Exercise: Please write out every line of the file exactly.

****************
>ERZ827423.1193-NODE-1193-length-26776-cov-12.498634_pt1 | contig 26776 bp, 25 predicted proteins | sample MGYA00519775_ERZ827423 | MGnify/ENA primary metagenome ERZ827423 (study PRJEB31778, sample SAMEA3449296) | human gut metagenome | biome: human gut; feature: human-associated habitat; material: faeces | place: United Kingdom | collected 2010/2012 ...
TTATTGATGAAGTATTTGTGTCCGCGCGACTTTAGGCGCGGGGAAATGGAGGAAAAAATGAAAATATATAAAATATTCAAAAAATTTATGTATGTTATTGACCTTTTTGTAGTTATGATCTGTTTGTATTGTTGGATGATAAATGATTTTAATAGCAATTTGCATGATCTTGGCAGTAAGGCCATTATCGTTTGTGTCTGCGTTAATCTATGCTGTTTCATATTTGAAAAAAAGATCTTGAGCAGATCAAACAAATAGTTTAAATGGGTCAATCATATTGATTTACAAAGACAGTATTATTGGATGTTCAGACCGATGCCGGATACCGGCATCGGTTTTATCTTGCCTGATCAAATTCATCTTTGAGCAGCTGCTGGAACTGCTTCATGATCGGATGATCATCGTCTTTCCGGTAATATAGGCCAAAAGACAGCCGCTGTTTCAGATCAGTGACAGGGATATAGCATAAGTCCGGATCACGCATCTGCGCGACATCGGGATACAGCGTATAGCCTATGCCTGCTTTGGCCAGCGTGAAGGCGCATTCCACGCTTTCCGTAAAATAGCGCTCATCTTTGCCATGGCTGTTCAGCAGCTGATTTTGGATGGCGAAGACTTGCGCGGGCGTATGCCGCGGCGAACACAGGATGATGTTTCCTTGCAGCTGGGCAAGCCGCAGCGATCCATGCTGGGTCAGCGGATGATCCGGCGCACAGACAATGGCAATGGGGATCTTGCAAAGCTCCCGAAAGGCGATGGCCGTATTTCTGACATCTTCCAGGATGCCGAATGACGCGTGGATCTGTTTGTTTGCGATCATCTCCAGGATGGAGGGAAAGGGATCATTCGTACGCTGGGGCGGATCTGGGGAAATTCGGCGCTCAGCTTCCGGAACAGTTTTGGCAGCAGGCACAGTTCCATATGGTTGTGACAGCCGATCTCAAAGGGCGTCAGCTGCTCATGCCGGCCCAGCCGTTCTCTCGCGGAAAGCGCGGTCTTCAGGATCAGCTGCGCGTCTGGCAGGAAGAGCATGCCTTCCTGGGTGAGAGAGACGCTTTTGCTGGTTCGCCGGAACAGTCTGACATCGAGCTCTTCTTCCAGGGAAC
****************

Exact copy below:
>ERZ827423.1193-NODE-1193-length-26776-cov-12.498634_pt1 | contig 26776 bp, 25 predicted proteins | sample MGYA00519775_ERZ827423 | MGnify/ENA primary metagenome ERZ827423 (study PRJEB31778, sample SAMEA3449296) | human gut metagenome | biome: human gut; feature: human-associated habitat; material: faeces | place: United Kingdom | collected 2010/2012 ...
TTATTGATGAAGTATTTGTGTCCGCGCGACTTTAGGCGCGGGGAAATGGAGGAAAAAATGAAAATATATAAAATATTCAAAAAATTTATGTATGTTATTGACCTTTTTGTAGTTATGATCTGTTTGTATTGTTGGATGATAAATGATTTTAATAGCAATTTGCATGATCTTGGCAGTAAGGCCATTATCGTTTGTGTCTGCGTTAATCTATGCTGTTTCATATTTGAAAAAAAGATCTTGAGCAGATCAAACAAATAGTTTAAATGGGTCAATCATATTGATTTACAAAGACAGTATTATTGGATGTTCAGACCGATGCCGGATACCGGCATCGGTTTTATCTTGCCTGATCAAATTCATCTTTGAGCAGCTGCTGGAACTGCTTCATGATCGGATGATCATCGTCTTTCCGGTAATATAGGCCAAAAGACAGCCGCTGTTTCAGATCAGTGACAGGGATATAGCATAAGTCCGGATCACGCATCTGCGCGACATCGGGATACAGCGTATAGCCTATGCCTGCTTTGGCCAGCGTGAAGGCGCATTCCACGCTTTCCGTAAAATAGCGCTCATCTTTGCCATGGCTGTTCAGCAGCTGATTTTGGATGGCGAAGACTTGCGCGGGCGTATGCCGCGGCGAACACAGGATGATGTTTCCTTGCAGCTGGGCAAGCCGCAGCGATCCATGCTGGGTCAGCGGATGATCCGGCGCACAGACAATGGCAATGGGGATCTTGCAAAGCTCCCGAAAGGCGATGGCCGTATTTCTGACATCTTCCAGGATGCCGAATGACGCGTGGATCTGTTTGTTTGCGATCATCTCCAGGATGGAGGGAAAGGGATCATTCGTACGCTGGGGCGGATCTGGGGAAATTCGGCGCTCAGCTTCCGGAACAGTTTTGGCAGCAGGCACAGTTCCATATGGTTGTGACAGCCGATCTCAAAGGGCGTCAGCTGCTCATGCCGGCCCAGCCGTTCTCTCGCGGAAAGCGCGGTCTTCAGGATCAGCTGCGCGTCTGGCAGGAAGAGCATGCCTTCCTGGGTGAGAGAGACGCTTTTGCTGGTTCGCCGGAACAGTCTGACATCGAGCTCTTCTTCCAGGGAAC